The polycythemia- and anemia-inducing strains of Friend virus exhibit differential transforming effects in vitro.23 Both SFFVP and SFFVA induce BFU-E in methylcellulose in the absence of exogenous Epo. However, in contrast to SFFVP, SFFVA-induced bursts require Epo to undergo terminal differentiation. FVA-infected erythroblasts proliferate in vivo despite low levels of endogenous Epo.24 Withdrawal of Epo from FVA-infected erythroblasts at the CFU-E stage results in rapid commitment to undergo apoptosis.24 Thus, while FVA-infected erythroblasts can proliferate in the absence of Epo, Epo is required for their survival and terminal differentiation. Erythroblasts isolated from the spleens of FVA-infected mice (FVA cells) provide an excellent model system for the study of Epo-dependent terminal differentiation in vitro.25

The molecular interaction between the EpoR and gp55

Early evidence from several investigators, including Hankins, Ruscetti, and Kabat, demonstrated that SFFV is the causative agent in the first stage of Friend disease. In fact, the gp55 oncoprotein alone was shown to induce BFU-E in vitro.26 Moreover, gp55P (from SFFVP) supports the growth of Epo-dependent cell lines in vitro, suggesting that gp55Pmight activate the cell surface EpoR directly.27

The next clue to the function of the gp55 envelope arose from the cloning of the EpoR itself. The murine EpoR was expression-cloned from Epo-independent MEL cells expressing cell surface Epo-binding proteins.28 The EpoR polypeptide was shown to be the first member of the cytokine receptor superfamily, which includes the receptors for interleukin (IL)-2, IL-3, granulocyte-macrophage colony-stimulating factor, and several other hematopoietic cytokines.29 30 Initially, the EpoR was heterologously expressed in an IL-3–dependent, pro-B lymphocyte line, Ba/F3. Ba/F3-EpoR cells could be grown in either Epo or IL-3, demonstrating that the EpoR activates the appropriate signal transduction pathways in these cells. Next, Ba/F3-EpoR cells were infected with a retrovirus encoding gp55P. The EpoR and gp55P were shown to form a physical and functional complex in these cells, resulting in their transformation to growth factor independence. Expression of gp55 in parental Ba/F3 cells, in the absence of the EpoR, failed to transform the cells, demonstrating that both proteins are required for Epo-independent growth.6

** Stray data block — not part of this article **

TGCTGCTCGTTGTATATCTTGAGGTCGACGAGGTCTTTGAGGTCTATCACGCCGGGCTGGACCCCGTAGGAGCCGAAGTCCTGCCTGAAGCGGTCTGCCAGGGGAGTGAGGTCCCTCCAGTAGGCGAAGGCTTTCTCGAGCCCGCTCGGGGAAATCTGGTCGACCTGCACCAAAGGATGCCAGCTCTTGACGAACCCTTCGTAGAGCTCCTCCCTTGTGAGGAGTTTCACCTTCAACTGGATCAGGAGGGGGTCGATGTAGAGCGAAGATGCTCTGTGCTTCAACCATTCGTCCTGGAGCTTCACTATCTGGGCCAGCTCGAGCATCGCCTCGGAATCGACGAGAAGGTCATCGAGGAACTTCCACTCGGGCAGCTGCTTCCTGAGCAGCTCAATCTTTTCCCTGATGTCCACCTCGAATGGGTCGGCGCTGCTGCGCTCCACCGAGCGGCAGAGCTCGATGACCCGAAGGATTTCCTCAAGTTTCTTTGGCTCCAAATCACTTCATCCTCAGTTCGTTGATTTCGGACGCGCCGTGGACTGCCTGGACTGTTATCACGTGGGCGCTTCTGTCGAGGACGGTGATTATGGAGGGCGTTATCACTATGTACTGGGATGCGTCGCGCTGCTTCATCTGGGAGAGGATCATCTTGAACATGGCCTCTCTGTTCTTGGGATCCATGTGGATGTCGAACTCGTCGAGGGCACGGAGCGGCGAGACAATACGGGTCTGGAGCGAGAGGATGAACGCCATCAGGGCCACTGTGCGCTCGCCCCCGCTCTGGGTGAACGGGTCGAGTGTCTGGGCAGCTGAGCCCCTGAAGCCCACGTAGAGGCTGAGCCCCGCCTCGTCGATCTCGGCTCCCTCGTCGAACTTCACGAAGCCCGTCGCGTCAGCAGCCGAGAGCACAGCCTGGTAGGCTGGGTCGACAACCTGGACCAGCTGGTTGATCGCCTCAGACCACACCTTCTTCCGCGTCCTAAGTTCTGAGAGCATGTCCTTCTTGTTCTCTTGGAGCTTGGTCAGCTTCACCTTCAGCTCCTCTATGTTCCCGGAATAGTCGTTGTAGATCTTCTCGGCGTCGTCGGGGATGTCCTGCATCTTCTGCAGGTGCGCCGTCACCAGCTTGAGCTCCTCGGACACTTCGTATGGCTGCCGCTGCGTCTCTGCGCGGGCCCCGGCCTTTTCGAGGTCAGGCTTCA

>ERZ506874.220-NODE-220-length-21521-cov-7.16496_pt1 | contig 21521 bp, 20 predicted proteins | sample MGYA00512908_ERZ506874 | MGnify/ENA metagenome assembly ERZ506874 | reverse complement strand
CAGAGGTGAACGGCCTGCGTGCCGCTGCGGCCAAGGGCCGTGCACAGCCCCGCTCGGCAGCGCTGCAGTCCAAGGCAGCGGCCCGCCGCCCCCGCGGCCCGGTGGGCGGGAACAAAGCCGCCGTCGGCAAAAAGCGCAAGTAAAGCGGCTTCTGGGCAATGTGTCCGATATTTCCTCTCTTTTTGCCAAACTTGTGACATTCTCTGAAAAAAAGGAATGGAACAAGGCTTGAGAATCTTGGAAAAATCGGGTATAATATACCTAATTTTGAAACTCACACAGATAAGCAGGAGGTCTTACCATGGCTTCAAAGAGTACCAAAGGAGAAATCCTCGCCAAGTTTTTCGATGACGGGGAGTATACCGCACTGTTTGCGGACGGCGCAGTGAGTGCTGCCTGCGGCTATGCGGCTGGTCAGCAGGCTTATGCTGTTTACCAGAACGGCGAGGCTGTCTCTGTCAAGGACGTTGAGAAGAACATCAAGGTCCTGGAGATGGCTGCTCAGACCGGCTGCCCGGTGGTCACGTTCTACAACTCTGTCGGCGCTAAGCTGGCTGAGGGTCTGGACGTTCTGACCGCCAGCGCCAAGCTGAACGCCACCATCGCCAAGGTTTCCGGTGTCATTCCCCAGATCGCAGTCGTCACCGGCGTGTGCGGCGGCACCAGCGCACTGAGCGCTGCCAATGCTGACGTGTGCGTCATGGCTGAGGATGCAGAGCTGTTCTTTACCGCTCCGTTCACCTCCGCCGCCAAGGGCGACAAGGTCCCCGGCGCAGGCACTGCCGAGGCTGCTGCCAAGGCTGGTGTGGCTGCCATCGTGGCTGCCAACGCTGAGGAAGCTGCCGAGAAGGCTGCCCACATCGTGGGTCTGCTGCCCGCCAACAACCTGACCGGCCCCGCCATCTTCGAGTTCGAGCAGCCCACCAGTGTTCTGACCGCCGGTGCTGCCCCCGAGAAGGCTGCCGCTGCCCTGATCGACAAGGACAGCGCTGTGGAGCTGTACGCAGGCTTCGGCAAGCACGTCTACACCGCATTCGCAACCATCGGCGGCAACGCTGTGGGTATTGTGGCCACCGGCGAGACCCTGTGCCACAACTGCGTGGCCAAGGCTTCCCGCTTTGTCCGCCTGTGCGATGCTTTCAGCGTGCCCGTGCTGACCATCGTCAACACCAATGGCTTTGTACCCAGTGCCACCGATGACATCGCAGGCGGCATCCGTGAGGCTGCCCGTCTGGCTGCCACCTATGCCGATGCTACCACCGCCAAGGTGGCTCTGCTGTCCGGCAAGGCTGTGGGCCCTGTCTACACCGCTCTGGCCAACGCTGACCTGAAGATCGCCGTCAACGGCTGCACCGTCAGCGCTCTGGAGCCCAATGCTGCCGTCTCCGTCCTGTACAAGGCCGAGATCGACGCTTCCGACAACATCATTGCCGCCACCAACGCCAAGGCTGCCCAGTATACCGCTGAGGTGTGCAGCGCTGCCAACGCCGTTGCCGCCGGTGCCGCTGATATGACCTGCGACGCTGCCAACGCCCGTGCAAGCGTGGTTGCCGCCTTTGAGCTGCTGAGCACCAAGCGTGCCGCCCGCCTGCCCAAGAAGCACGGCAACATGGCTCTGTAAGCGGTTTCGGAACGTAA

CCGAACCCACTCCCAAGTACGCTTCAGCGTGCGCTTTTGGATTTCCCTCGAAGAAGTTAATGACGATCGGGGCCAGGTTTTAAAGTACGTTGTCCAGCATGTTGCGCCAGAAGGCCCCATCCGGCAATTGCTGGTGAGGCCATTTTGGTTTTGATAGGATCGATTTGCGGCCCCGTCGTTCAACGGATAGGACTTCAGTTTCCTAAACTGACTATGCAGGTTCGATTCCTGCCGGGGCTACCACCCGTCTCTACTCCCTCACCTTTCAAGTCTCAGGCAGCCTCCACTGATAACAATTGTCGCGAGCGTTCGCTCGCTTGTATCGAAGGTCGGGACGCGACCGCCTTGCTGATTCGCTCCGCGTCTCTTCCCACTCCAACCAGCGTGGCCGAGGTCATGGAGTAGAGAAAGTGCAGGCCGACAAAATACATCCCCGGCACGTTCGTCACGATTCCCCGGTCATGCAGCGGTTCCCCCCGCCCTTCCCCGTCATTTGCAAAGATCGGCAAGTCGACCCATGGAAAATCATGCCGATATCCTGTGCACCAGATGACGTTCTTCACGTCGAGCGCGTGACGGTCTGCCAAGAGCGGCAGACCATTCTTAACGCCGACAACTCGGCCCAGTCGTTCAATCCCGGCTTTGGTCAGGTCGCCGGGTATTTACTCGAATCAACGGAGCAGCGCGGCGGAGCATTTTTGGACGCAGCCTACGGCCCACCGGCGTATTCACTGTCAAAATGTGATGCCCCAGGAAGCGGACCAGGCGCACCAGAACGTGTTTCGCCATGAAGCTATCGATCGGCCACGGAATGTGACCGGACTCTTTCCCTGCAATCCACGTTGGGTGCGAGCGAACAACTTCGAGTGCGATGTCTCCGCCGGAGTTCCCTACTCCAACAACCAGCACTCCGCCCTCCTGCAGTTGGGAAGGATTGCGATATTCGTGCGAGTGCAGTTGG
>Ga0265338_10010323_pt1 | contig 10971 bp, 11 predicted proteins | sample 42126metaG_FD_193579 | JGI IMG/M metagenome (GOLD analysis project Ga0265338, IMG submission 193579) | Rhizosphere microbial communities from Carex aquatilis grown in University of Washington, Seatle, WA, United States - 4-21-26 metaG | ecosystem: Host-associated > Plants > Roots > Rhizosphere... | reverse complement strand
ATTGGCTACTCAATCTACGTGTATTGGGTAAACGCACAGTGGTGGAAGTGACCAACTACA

The nature of the molecular interaction between gp55P and the EpoR is now understood in considerable detail. Gp55Pbinds to the EpoR both at the cell surface31 and within the endoplasmic reticulum32 of Friend virus–infected erythroblasts. Binding of gp55P results in the stabilization and constitutive activation of the EpoR.32Gp55P selectively activates the murine EpoR but not the human EpoR, despite the high (92%) amino acid identity between these polypeptides.33 34 Gp55P does not activate other members of the cytokine receptor superfamily. The critical contact between gp55P and the murine EpoR occurs within the transmembrane region of these cell surface proteins,35-37and a productive interaction between the EpoR and gp55Poccurs when both proteins are expressed at the cell surface.35 37-39 The gp55P-EpoR interaction cannot be transmitted by cell-to-cell contact or by the administration of soluble gp55P to EpoR-expressing cells (A.D., unpublished observations, September 1999).

The gp55 envelope proteins of SFFVA and SFFVPdiffer in a small number of amino acid residues, primarily in the transmembrane region, and these differences appear to account for the phenotypic variation of the disease.35 36 40Gp55A does not support the growth of Epo-dependent cell lines, which raises the question of whether it functionally interacts with the EpoR. Gp55 from Rauscher leukemia virus (R-gp55; which is closely related to gp55A) physically associates with the EpoR.34 However, R-gp55 does not detectably interact with the EpoR at the cell surface.41 Part of the explanation for these differences may be that gp55A and R-gp55, when compared with gp55P, are expressed at low levels on the cell surface.42 Recently, it was shown that gp55A induces the formation of CFU-E from fetal liver cells without exogenous Epo.22 Neither gp55A nor gp55P were able to induce CFU-E formation from fetal liver cells that lacked the EpoR. Thus, the EpoR is required for gp55A-induced erythroid colony formation. Whether this reflects a requirement for a direct interaction between gp55A and the EpoR remains to be determined.